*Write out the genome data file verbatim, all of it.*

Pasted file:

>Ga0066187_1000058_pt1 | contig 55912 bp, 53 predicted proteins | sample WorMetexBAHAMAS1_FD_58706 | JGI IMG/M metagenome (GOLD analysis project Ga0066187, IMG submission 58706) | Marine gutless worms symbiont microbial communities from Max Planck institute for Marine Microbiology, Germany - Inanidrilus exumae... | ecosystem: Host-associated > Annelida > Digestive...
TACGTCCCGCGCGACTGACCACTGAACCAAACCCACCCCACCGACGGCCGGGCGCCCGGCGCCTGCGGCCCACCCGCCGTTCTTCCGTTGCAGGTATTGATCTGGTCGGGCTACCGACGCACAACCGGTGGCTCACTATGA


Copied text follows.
>Ga0066187_1000058_pt1 | contig 55912 bp, 53 predicted proteins | sample WorMetexBAHAMAS1_FD_58706 | JGI IMG/M metagenome (GOLD analysis project Ga0066187, IMG submission 58706) | Marine gutless worms symbiont microbial communities from Max Planck institute for Marine Microbiology, Germany - Inanidrilus exumae... | ecosystem: Host-associated > Annelida > Digestive...
TACGTCCCGCGCGACTGACCACTGAACCAAACCCACCCCACCGACGGCCGGGCGCCCGGCGCCTGCGGCCCACCCGCCGTTCTTCCGTTGCAGGTATTGATCTGGTCGGGCTACCGACGCACAACCGGTGGCTCACTATGA